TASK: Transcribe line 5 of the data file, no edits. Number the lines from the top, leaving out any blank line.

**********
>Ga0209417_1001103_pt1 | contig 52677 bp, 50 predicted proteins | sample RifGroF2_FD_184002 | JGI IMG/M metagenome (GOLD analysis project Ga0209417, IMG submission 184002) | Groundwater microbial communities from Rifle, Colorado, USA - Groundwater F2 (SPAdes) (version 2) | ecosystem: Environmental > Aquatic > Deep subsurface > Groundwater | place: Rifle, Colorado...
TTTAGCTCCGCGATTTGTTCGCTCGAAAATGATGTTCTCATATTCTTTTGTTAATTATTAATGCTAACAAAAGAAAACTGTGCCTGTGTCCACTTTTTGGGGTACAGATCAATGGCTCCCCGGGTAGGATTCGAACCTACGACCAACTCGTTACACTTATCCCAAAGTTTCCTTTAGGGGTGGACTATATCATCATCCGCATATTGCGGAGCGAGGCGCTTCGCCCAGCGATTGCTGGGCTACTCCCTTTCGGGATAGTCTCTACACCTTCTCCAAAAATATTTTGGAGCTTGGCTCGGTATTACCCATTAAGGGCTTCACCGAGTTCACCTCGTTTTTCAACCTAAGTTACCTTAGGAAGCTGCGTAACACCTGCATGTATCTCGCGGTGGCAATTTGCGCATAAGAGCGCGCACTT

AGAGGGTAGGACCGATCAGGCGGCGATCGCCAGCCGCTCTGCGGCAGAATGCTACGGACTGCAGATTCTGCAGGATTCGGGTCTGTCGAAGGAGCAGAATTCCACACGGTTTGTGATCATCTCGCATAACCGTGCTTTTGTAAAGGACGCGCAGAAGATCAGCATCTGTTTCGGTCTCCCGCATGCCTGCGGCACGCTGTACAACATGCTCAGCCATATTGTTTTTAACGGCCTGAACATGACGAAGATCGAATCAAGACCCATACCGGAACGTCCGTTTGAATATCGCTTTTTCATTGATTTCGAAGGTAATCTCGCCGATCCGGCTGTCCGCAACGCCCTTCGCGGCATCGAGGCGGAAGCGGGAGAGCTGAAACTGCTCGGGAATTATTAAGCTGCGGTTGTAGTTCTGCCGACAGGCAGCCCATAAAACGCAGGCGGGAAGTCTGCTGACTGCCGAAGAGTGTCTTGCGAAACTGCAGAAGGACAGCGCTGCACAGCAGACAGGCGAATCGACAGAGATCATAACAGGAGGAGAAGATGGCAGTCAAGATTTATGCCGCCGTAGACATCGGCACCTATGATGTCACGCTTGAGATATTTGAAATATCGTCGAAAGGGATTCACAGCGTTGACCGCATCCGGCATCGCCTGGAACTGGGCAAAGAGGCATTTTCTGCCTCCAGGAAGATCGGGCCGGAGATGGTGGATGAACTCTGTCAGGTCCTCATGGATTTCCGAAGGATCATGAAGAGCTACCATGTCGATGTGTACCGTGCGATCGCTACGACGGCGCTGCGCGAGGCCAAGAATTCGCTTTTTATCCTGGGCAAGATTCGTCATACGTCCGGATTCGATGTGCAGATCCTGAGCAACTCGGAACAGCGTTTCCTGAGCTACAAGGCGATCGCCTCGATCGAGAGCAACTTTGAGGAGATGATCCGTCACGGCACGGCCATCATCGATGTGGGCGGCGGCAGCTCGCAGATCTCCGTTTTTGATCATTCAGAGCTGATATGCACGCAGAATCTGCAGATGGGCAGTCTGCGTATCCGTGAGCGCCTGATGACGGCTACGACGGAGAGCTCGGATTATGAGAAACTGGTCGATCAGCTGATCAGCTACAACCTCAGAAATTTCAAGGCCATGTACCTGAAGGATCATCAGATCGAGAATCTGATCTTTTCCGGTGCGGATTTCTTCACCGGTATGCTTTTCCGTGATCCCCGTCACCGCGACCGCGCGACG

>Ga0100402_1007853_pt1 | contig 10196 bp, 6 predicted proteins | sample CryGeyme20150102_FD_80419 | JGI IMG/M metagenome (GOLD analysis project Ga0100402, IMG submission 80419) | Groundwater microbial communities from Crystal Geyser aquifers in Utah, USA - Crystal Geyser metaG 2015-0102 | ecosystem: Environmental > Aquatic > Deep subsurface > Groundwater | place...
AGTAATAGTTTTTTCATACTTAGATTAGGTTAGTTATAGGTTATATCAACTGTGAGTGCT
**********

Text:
AGTAATAGTTTTTTCATACTTAGATTAGGTTAGTTATAGGTTATATCAACTGTGAGTGCT